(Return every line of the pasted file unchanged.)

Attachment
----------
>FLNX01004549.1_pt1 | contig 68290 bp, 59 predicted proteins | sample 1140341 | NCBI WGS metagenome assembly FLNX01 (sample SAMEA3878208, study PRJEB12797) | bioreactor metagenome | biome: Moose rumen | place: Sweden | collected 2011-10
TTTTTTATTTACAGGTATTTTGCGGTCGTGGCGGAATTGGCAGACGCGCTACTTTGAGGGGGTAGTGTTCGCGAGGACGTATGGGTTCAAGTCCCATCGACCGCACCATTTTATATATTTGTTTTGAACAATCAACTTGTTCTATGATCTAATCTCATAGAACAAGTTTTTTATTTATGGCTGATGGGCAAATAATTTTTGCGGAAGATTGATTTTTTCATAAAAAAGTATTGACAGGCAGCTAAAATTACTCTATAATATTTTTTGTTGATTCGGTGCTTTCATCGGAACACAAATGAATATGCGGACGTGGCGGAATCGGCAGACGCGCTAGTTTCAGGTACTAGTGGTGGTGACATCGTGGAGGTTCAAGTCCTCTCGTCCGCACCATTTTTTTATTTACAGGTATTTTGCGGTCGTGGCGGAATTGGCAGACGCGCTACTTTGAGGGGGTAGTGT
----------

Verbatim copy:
>FLNX01004549.1_pt1 | contig 68290 bp, 59 predicted proteins | sample 1140341 | NCBI WGS metagenome assembly FLNX01 (sample SAMEA3878208, study PRJEB12797) | bioreactor metagenome | biome: Moose rumen | place: Sweden | collected 2011-10
TTTTTTATTTACAGGTATTTTGCGGTCGTGGCGGAATTGGCAGACGCGCTACTTTGAGGGGGTAGTGTTCGCGAGGACGTATGGGTTCAAGTCCCATCGACCGCACCATTTTATATATTTGTTTTGAACAATCAACTTGTTCTATGATCTAATCTCATAGAACAAGTTTTTTATTTATGGCTGATGGGCAAATAATTTTTGCGGAAGATTGATTTTTTCATAAAAAAGTATTGACAGGCAGCTAAAATTACTCTATAATATTTTTTGTTGATTCGGTGCTTTCATCGGAACACAAATGAATATGCGGACGTGGCGGAATCGGCAGACGCGCTAGTTTCAGGTACTAGTGGTGGTGACATCGTGGAGGTTCAAGTCCTCTCGTCCGCACCATTTTTTTATTTACAGGTATTTTGCGGTCGTGGCGGAATTGGCAGACGCGCTACTTTGAGGGGGTAGTGT